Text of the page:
On December 5, the D.C. Circuit will hear oral argument in Citizens for Responsibility and Ethics in Washington v. U.S. Department of Justice. The case presents an important question concerning the Freedom of Information Act: whether the Act’s “reading room” provision requires DOJ to prospectively disclose controlling legal opinions issued by the Office of Legal Counsel (OLC), without first receiving a request for specific documents.
The Office of Legal Counsel is the DOJ component responsible for providing authoritative legal advice to the White House and executive branch agencies. As explained in the Office’s 2010 Best Practices Memorandum, OLC frequently resolves novel legal questions that are important to the functioning of the government but unlikely to reach the federal courts in a justiciable controversy. This means that in many cases, OLC’s legal opinions are “effectively [the] final word on the controlling law” within the executive branch. Despite their importance, many OLC opinions are never released to the public, typically because they contain confidential legal advice or other sensitive government information.
Citizens for Responsibility and Ethics in Washington (CREW) argues that much of OLC’s legal advice is covered by FOIA’s reading room provision, 5 U.S.C. § 552(a)(2). Section 552(a)(2) enacts special requirements for several categories of government information, including “final opinions [from] the adjudication of cases” and “statements of policy and interpretations which have been adopted by the agency[.]” According to CREW, these two categories encompass every formal legal opinion issued by OLC, as well as any informal opinions that are binding or precedential. (A recent report from the Brennan Center provides further explanation on the formal/informal distinction.)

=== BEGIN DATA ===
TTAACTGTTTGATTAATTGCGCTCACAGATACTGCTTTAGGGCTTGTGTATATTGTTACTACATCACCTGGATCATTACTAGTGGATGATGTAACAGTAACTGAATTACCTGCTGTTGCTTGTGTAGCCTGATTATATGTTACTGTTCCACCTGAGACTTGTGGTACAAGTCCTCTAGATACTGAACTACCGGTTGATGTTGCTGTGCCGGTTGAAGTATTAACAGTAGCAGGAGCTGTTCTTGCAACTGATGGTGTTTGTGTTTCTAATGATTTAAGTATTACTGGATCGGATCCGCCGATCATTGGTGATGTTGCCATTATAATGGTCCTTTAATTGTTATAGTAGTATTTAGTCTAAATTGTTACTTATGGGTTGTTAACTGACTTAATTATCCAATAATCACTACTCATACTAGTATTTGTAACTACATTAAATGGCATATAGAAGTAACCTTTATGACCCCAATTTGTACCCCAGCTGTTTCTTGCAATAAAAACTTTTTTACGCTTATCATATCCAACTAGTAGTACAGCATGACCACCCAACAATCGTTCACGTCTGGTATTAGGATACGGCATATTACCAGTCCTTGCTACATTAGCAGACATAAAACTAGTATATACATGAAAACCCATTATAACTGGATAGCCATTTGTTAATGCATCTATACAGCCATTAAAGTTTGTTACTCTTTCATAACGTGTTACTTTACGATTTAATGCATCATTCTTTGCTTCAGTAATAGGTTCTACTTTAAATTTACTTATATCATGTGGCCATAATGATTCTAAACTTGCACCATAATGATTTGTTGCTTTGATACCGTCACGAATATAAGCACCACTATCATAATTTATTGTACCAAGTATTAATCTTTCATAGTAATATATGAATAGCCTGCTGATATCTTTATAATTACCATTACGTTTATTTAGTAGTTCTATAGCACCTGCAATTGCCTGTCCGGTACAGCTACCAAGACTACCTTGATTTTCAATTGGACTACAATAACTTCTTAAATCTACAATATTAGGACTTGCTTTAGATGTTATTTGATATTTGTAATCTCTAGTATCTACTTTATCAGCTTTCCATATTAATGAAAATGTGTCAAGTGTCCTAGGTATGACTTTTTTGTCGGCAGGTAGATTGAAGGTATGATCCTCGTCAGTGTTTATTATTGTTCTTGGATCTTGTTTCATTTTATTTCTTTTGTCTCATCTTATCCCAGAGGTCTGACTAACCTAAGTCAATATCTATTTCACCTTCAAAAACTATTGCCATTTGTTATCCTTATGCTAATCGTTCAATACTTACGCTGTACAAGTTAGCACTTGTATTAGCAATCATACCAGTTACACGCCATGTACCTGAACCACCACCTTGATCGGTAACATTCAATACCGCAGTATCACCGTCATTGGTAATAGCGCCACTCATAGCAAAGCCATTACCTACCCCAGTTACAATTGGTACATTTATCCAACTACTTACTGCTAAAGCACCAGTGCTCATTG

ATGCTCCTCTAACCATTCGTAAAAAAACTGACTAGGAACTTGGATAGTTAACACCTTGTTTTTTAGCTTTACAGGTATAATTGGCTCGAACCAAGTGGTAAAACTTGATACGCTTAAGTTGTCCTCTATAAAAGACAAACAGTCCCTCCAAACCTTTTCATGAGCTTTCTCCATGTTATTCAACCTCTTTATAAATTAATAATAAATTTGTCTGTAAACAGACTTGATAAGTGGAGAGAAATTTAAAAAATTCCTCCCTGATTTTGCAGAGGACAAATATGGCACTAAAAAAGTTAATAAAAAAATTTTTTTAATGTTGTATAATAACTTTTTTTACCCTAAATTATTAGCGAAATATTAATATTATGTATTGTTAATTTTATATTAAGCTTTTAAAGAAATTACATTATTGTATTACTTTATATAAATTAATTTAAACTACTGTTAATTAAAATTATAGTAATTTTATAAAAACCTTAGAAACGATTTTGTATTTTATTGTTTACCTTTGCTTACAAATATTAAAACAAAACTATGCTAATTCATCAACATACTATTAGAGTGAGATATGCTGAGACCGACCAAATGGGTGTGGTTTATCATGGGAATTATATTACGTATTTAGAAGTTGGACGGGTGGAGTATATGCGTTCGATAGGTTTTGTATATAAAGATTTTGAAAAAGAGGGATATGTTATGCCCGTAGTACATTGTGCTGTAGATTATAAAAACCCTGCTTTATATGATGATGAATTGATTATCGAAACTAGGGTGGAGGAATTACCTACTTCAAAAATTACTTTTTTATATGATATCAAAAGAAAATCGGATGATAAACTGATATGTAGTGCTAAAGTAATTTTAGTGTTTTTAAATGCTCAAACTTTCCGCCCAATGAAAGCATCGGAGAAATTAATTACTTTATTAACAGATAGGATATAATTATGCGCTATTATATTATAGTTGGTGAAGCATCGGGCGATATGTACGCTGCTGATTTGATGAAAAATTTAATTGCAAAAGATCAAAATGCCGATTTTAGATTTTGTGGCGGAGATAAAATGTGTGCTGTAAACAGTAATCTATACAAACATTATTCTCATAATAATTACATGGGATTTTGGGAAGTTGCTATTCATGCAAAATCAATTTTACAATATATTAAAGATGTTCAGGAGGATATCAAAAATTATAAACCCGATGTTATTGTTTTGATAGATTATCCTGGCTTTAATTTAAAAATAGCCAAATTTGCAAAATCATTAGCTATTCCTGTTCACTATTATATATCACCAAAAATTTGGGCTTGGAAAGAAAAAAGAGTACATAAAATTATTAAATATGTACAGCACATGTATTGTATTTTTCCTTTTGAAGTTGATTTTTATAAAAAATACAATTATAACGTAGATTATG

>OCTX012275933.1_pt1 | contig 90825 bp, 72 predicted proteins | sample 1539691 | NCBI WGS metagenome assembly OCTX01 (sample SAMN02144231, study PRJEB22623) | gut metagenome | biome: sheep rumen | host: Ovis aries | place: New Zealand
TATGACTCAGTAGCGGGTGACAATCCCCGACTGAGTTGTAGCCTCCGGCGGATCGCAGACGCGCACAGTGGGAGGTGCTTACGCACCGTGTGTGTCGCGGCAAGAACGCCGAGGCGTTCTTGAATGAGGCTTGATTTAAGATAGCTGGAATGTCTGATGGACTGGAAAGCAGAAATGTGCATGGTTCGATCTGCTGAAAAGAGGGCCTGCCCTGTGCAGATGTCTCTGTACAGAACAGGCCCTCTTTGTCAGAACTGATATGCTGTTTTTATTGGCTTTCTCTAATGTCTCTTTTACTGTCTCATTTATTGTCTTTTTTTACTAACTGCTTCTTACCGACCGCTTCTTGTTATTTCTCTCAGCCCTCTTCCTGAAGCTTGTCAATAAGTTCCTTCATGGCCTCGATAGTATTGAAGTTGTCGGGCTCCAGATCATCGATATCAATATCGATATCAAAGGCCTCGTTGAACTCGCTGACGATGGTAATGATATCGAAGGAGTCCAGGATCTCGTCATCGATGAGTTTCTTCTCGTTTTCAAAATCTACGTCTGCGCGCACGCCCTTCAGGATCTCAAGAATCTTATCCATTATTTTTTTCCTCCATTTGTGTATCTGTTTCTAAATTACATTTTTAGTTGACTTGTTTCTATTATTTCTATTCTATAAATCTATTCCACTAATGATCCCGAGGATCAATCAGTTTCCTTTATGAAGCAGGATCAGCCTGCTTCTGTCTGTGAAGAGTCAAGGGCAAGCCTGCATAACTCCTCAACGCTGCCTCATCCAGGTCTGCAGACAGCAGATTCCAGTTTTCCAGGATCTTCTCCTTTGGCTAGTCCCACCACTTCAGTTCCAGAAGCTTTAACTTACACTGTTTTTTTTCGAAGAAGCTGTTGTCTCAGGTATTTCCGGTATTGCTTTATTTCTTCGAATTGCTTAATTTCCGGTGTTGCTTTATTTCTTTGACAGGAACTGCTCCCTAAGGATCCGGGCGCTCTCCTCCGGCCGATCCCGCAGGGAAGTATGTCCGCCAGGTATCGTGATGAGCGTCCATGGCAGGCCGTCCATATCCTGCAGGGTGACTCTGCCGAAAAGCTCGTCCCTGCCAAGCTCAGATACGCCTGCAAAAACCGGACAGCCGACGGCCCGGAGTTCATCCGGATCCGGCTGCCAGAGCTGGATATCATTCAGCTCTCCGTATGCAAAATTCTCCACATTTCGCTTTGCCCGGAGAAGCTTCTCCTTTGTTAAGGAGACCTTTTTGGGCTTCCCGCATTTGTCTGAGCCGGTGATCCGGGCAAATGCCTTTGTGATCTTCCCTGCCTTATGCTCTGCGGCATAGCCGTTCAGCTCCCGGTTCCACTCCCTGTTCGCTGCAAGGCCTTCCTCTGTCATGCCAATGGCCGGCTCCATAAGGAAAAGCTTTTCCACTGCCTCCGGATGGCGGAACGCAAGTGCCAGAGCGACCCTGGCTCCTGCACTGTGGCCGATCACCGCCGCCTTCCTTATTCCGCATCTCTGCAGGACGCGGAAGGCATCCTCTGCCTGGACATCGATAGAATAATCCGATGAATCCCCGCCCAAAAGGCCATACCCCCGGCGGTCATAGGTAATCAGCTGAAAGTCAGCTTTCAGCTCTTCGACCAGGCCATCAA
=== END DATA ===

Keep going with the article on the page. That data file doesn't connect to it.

CREW’s contention has far-reaching implications. If correct, it would mean that OLC’s controlling opinions are presumptively subject to § 552(a)(2)’s prospective disclosure obligation, which would require that they be “ma[de] available for public inspection in an electronic format” from the moment they are created. This contrasts markedly with the better-known FOIA provision that governs the disclosure of most other government records, 5 U.S.C. § 552(a)(3), which only applies once an individual requests a specific set of documents. And although DOJ could rebut the presumption favoring disclosure by invoking one of FOIA’s exemptions (which include carve-outs for classified information and sensitive government deliberations), the reading room provision would also require DOJ to list, with “identifying information,” every OLC opinion in a public index. Even without the underlying documents, it is likely that such an index would be a treasure trove for open government advocates. It would also accelerate the trend, noted here previously, of targeted FOIA requests for OLC opinions, since the information in the index could be used to satisfy § 552(a)(3)’s requirement for individuals to “reasonably describe” any documents they request.